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Each year as you await your tax refund, you face the same question – what to do with that money once it arrives? For some, the money immediately goes to cover basic needs, but for others, the money goes to far less-essential items.
According to a 2020 survey by Self Financial, 44% of respondents said not getting a tax refund this year would completely derail their budget for the rest of the year.
So how do you use your tax refund to plan ahead, build your wealth, financial health, and ultimately, your credit?
Here are 5 ways to put your tax refund to work to build your credit.
Why use your tax refund for credit-building?
Maybe you’re itching to spend your tax refund to treat yourself. While there’s nothing wrong with using a bit of that money for fun, tax refunds are a great opportunity to get ahead with your finances too.
But why, of all things, focus on your credit?
First, bad credit could cost you thousands of dollars more over your lifetime, since you often get charged higher interest rates (if you can get approved at all). Your credit can also impact your ability to rent an apartment, qualify for certain jobs, or even get a cell phone.
Good credit, however, creates a financial safety net to fall back on if you need it. If you have good credit, you may have an easier time qualifying for personal loans, credit cards, or other credit products if you need to borrow money, often at a lower rate.
If you don’t have an emergency savings fund, credit may be your only other option to lean on if you face job loss, an unexpected medical emergency, etc.
You have to build credit before you need it though. Otherwise, you might not be able to access it when you actually do need it.
5 ways to build credit using your tax refund
Once you have your tax refund in hand, here are some ways you can put it to work to help your financial health.
1. Pay down debt
While paying down your mortgage or other personal loans may help your credit score, it may be a good idea to focus on higher-interest, more expensive consumer debt (like credit card debt) first.
Not only could paying down this higher-interest debt save you the most money in the long run, but it could also have a bigger impact on your credit score. That’s because credit usage, or how much of your available credit you use at any given time, counts for 30% of your FICO® credit score.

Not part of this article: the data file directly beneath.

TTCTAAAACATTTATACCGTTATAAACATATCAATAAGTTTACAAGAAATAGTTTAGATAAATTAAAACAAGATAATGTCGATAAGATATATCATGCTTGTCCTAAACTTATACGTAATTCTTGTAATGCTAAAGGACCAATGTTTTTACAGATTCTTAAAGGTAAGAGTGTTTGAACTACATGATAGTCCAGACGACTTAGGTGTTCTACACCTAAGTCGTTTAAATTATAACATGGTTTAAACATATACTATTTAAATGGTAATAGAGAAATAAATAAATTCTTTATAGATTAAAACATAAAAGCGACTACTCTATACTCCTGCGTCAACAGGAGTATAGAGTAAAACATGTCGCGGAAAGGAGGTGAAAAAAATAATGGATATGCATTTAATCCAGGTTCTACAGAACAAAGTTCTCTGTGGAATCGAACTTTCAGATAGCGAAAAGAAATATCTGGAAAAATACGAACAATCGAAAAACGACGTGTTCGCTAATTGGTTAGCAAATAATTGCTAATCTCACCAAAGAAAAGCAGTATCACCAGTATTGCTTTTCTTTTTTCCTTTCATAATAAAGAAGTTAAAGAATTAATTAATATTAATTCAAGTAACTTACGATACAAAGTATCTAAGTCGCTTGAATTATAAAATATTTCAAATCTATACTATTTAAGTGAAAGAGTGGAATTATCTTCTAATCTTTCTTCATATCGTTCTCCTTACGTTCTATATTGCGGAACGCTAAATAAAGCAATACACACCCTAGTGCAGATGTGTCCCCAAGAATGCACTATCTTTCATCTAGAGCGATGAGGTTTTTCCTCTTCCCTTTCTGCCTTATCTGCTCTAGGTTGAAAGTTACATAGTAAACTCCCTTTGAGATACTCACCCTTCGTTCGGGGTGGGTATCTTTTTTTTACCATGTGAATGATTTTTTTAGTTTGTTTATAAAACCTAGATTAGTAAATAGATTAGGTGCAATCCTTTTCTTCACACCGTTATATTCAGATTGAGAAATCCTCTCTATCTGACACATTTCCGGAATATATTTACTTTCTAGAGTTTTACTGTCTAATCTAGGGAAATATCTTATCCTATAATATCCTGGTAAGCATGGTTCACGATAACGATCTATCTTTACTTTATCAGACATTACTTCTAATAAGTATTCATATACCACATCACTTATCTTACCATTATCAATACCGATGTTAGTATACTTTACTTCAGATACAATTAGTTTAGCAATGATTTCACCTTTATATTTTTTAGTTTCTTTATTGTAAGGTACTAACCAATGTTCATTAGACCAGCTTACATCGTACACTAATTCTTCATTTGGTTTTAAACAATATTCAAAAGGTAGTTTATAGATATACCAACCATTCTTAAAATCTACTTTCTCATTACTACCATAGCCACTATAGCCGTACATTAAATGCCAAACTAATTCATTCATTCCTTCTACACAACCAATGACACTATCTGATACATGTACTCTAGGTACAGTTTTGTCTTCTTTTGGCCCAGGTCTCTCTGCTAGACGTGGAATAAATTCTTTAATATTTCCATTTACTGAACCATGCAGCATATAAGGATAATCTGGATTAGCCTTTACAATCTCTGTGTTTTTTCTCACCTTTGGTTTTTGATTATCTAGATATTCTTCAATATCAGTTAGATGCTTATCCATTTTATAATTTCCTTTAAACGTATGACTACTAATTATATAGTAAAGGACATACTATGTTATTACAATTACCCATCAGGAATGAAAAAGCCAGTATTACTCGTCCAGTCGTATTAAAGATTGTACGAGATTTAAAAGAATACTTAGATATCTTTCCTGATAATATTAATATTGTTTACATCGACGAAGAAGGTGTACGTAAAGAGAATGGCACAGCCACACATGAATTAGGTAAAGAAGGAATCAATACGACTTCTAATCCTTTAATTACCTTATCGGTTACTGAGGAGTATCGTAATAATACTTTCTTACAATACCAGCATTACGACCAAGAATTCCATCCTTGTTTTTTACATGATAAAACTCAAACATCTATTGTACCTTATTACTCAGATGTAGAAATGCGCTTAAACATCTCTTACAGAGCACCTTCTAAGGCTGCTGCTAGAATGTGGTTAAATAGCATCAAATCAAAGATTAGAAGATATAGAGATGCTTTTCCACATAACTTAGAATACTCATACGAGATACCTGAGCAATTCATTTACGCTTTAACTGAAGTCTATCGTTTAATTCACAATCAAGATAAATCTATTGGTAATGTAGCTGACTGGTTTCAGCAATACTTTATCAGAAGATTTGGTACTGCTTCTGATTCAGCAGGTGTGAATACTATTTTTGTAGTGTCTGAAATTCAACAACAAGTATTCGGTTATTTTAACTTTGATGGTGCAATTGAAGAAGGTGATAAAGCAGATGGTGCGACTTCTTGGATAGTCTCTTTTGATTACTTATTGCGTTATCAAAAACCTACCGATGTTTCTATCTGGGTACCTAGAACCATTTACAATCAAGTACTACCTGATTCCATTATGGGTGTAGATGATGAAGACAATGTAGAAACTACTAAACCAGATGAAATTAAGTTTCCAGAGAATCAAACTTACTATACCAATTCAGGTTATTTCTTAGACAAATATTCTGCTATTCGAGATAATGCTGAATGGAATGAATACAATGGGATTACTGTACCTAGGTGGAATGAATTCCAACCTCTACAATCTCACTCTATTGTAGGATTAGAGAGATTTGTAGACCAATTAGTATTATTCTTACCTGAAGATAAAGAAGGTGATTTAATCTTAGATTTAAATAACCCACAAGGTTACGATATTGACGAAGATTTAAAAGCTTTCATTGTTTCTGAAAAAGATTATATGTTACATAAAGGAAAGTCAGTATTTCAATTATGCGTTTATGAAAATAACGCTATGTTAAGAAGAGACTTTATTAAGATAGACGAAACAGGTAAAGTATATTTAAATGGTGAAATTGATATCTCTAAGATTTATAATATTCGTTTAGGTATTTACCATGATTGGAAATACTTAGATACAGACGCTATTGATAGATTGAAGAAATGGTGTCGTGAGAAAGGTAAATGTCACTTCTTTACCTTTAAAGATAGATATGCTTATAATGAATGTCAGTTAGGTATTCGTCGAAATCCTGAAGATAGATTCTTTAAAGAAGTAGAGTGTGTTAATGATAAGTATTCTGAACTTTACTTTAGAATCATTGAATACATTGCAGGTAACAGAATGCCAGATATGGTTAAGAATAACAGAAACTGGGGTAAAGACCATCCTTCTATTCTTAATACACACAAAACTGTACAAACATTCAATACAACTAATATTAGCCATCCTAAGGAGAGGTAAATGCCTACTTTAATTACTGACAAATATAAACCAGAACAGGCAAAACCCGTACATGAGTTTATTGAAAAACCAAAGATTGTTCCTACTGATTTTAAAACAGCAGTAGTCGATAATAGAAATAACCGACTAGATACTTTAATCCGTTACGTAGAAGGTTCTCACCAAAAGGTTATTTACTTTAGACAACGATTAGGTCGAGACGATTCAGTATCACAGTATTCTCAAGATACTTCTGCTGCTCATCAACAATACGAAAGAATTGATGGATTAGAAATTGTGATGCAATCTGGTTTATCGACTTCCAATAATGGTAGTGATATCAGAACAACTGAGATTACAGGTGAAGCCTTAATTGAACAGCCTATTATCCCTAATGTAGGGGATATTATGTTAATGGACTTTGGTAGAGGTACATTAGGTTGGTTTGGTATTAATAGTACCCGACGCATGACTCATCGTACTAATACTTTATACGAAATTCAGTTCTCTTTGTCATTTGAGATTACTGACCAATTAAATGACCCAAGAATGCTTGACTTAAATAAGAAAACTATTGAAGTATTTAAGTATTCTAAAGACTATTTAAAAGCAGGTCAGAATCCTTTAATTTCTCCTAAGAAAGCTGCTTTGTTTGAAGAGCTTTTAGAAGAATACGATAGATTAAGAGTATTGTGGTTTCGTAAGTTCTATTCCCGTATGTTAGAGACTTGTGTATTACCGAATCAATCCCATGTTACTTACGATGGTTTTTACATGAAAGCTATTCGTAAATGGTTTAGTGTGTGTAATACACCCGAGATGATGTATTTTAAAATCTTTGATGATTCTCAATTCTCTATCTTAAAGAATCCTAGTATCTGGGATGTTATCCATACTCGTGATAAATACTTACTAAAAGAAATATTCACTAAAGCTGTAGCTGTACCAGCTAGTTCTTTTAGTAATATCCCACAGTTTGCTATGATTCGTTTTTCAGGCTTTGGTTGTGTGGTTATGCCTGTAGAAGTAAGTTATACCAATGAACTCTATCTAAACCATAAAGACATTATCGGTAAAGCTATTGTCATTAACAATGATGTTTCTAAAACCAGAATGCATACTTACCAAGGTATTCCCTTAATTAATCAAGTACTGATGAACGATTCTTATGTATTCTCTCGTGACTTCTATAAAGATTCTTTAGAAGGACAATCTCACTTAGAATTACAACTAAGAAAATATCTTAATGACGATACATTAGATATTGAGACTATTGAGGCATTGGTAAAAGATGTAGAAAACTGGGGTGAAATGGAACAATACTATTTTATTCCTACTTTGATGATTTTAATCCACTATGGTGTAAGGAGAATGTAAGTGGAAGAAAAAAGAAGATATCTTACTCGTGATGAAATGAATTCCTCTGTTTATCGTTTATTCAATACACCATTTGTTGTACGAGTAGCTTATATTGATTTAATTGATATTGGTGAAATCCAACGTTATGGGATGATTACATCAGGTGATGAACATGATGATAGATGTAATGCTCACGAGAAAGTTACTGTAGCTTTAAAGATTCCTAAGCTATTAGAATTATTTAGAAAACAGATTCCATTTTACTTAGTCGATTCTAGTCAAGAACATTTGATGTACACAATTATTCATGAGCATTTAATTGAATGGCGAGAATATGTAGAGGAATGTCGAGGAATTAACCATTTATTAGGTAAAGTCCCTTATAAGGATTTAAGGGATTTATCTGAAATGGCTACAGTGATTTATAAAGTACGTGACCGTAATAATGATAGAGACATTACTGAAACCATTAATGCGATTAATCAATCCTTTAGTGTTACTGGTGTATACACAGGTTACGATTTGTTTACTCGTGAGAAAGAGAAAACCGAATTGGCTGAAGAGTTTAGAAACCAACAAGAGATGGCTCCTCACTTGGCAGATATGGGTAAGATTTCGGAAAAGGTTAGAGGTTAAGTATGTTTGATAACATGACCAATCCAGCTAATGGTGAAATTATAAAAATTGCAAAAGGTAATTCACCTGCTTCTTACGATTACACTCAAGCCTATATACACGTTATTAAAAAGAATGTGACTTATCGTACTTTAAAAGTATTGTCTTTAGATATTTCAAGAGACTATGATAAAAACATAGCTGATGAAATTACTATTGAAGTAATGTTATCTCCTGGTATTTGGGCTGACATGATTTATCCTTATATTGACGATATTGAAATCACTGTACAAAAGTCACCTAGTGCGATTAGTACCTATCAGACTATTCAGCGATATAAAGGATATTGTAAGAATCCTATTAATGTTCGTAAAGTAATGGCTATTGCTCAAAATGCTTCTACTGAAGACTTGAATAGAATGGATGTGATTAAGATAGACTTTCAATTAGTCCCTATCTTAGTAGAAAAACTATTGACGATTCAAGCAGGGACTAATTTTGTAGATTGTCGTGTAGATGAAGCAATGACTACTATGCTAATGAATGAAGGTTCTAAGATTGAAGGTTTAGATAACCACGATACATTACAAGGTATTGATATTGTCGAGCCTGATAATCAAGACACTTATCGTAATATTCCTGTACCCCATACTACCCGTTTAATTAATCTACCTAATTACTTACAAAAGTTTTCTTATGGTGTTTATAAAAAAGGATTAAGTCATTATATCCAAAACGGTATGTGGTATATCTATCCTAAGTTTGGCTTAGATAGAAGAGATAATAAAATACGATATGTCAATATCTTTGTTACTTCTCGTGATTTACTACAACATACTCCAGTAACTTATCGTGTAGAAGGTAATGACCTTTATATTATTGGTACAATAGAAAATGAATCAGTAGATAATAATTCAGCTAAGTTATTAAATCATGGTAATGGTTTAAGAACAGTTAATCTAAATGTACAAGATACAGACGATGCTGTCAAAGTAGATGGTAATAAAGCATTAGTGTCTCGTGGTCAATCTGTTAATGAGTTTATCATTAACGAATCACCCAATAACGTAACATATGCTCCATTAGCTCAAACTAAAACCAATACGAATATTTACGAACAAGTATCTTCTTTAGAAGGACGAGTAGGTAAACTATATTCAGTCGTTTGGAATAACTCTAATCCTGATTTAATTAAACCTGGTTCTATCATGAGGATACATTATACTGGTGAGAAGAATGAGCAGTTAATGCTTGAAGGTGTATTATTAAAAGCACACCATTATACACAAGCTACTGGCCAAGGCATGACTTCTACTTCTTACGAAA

While installment loan usage (like personal loans, car loans, or home loans) does count somewhat towards this factor in your credit score, revolving account balances (like credit cards or HELOCs) count more, according to credit bureau expert Barry Paperno.
That doesn’t mean you have to pay your credit card debt off completely to see benefits to your credit score. Even paying your balance down 5-10% may have a positive impact.
According to credit scoring agency FICO, people with the highest credit scores tend to have credit utilization between 6-10% on their revolving credit accounts. While that’s a great goal to aim for, start with paying down what you can, no matter how small that amount may seem at first. Small wins can add up to big ones over time.
Aside from credit utilization, the only other factor that impacts your credit score more is your payment history. Which brings me to my next point…
2. Get your current accounts in good standing
If you have late payments or missed payments on your current credit accounts, make up those payments if you can. While many lenders report a late payment to the credit bureaus if it’s more than 15 days late, how late your payments are can impact your credit score in different ways. A payment that is 30 days late affects your score differently than one that is 90 days late.
For example, according to one FICO score simulation, if you have a 793 credit score and miss a payment by 30 days, your score could drop 60-80 points. In that same situation, if you missed a payment by 90 days, your score could drop 100 points or more.
So the sooner you catch up on a late payment, the better. Besides, making those payments could keep more late fees from adding up.
While catching up on payments may not undo the damage of a late or missed payment on your credit (it can take years for just one late payment to fall off your credit report), it could prevent any more damage from being done.
If the late payments were on property, or loans that were secured by property, like a home loan or car loan, catching up on payments could also prevent you from losing your home or car.
3. Open a Credit Builder Account
This next one is for people who either have no credit history, a limited credit history, or need to rebuild credit after financial hardship such as bankruptcy, foreclosure, or identity theft, to name a few examples.